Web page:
Commercialisation of a probe for the early diagnosis of cancer
The SciaScan collaboration1 has won an ICURe award from Innovate UK/Cancer Research UK to commercialise a design for a probe to be used in the early diagnosis of cancer. Initially the probe would be used in combination with the histological analysis of biopsies but it also has potential for in situ diagnosis of cancer and for use in surgery.
The design for such a probe arose out of the results of research funded by an award from Cancer Research UK for the development of an instrument for the "Early detection of oral cancer using infrared (IR) imaging". This led to the development of a patented2 machine-learning algorithm that yielded IR biomarkers that can (a) discriminate between transforming (cancer) and non-transforming (not cancer) oral lesions with sensitivities and specificities of ~90%, which is a significant improvement on the 60%-70% level obtained with current techniques3, and (b) discriminate between cancer associated myofibroblasts and adjacent tissue myofibroblasts in oesophageal tissue from the same patient providing insight into disease staging4.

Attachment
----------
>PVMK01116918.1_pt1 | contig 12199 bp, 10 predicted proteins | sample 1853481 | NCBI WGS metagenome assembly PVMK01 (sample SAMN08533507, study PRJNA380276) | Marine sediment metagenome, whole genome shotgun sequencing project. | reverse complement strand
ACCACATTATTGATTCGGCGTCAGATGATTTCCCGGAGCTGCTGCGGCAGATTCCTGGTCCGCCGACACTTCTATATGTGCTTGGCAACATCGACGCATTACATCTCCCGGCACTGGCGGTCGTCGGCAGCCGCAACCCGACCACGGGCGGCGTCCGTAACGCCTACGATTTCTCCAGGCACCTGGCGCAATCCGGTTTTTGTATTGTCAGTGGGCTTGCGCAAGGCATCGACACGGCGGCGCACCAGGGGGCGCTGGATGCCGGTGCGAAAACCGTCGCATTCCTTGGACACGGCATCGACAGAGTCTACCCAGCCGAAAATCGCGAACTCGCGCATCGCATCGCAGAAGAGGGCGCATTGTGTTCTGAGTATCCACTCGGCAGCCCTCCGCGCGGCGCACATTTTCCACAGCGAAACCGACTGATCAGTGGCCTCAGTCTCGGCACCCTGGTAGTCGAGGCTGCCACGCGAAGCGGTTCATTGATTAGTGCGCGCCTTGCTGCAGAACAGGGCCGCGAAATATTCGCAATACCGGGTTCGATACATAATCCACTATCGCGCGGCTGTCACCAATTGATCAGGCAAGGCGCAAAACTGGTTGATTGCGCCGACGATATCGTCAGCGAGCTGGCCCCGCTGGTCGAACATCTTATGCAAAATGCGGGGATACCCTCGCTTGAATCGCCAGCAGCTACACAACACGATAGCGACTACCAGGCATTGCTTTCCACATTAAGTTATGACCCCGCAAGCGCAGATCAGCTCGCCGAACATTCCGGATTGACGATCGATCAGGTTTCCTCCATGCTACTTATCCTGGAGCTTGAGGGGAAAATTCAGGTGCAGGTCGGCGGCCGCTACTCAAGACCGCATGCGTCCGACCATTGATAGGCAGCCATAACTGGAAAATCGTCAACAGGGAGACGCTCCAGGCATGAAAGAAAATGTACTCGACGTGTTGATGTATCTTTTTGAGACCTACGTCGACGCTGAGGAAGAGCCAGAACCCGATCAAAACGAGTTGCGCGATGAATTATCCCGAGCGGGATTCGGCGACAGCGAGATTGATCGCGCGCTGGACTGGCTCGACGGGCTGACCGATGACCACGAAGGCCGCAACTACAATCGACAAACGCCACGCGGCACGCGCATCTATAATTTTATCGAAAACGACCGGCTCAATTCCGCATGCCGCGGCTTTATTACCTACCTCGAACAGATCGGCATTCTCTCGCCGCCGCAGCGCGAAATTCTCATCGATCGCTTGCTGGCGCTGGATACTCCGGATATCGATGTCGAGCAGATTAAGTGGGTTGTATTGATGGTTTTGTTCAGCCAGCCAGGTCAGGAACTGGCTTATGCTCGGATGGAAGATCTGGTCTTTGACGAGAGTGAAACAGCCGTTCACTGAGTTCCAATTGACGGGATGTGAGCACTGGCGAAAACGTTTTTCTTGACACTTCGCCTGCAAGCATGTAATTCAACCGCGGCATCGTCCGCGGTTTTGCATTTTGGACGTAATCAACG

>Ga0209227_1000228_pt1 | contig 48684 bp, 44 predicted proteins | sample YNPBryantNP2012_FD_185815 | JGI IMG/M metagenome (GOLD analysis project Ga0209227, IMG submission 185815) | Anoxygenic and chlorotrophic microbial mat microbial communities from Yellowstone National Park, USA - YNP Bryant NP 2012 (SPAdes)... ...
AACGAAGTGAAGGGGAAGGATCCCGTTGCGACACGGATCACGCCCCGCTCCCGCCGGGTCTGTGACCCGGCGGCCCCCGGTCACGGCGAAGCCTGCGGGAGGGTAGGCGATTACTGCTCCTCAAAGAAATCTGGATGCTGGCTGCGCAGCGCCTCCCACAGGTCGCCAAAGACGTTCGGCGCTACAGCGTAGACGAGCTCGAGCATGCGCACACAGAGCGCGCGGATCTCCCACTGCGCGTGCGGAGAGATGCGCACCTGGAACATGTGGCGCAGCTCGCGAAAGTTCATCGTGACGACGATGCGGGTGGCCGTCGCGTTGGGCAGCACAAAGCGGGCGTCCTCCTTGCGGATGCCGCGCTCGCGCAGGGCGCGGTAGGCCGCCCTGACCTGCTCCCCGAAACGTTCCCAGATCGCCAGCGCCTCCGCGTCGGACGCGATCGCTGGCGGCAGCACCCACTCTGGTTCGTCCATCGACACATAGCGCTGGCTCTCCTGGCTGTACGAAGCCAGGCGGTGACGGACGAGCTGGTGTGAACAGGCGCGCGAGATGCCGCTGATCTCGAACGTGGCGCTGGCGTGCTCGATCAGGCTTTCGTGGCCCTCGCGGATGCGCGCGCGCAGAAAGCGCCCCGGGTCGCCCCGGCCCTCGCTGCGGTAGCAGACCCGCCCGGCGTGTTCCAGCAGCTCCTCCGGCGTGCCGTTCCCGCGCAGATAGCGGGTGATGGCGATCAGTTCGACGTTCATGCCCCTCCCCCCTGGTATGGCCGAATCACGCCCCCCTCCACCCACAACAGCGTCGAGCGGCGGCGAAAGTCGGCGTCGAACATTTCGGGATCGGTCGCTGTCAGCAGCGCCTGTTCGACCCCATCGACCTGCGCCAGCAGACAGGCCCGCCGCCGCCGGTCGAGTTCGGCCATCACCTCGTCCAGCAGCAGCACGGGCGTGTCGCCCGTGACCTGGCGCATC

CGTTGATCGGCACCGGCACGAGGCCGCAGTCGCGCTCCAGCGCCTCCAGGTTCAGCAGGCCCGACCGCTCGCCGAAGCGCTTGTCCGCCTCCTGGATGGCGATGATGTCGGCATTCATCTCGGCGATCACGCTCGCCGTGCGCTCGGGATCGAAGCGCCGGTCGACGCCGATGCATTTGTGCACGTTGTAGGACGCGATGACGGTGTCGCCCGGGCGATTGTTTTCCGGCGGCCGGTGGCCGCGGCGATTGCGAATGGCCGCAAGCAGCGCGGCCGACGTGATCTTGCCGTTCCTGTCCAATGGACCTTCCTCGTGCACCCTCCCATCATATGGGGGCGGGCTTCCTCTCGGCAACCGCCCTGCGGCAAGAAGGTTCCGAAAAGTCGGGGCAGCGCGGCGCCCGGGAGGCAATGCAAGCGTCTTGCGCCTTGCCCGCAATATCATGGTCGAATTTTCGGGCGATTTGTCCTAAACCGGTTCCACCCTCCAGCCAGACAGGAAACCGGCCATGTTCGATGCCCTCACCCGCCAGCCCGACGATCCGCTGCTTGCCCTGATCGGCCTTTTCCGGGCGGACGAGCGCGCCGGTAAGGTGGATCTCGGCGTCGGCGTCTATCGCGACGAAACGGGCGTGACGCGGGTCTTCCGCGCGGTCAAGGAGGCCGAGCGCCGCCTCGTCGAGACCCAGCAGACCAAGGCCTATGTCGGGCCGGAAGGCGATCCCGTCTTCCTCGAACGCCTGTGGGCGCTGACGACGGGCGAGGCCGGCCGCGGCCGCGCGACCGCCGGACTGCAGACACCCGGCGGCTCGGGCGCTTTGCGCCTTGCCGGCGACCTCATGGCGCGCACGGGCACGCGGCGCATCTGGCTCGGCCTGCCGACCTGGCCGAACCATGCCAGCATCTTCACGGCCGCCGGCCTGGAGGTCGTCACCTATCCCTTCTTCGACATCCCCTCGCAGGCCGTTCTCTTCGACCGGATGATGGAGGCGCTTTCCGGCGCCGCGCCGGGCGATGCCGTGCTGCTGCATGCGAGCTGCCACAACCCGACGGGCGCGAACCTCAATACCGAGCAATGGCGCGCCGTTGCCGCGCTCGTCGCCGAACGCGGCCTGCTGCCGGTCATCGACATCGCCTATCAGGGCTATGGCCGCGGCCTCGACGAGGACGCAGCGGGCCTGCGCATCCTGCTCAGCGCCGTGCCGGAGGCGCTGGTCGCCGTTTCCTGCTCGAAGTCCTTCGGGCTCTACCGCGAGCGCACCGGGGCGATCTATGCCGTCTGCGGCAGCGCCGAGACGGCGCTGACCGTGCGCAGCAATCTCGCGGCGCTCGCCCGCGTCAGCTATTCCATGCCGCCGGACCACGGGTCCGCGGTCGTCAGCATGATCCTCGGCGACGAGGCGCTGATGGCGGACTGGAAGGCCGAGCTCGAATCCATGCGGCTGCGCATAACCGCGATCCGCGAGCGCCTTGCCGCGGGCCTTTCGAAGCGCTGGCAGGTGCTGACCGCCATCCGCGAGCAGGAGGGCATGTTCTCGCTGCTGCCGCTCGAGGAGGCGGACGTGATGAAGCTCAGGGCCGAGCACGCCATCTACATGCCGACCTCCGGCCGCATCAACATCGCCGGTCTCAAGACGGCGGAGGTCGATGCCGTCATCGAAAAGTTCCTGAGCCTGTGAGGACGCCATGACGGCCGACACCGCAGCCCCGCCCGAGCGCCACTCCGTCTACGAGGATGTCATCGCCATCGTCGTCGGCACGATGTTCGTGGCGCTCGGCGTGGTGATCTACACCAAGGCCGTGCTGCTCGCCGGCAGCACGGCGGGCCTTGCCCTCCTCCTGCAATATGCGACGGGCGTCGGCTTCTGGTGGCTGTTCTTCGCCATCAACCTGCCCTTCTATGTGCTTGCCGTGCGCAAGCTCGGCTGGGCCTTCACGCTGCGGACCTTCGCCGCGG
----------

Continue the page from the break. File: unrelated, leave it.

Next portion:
The group will joined in the ICURe programme by Dr James Ingham, a former PhD graduate and post-doctoral research fellow in the SciaScan group. James will lead the commercialisation of the probe.
1 SciaScan is a collaboration of clinicians, clinical scientists and physicists conducting cancer research. The physics group includes Dr Steve Barrett, Mr Barney Ellis, Mr Dominic von Goetz, Dr Paul Harrison, Ms Safaa Al Jedani, Dr David Martin, Dr Michele Siggel-King, Dr Caroline Smith, Dr Paul Unsworth, Prof. Peter Weighman and Mr Conor Whitley.
2 J. Ingham, S.D. Barrett and P. Weightman, GB Patent Application No: 1806002.0, Filed: 11/4/18 ‘Methods of spectroscopic analysis’ WIPO Patent Application: PCT/GB2019/050998, Filed: 5/4/19
3 Poster at National Cancer Research Institute Conference, Glasgow, November 2019
4 J. Ingham et al., Infrared Physics and Technology, 102 103007 (2019)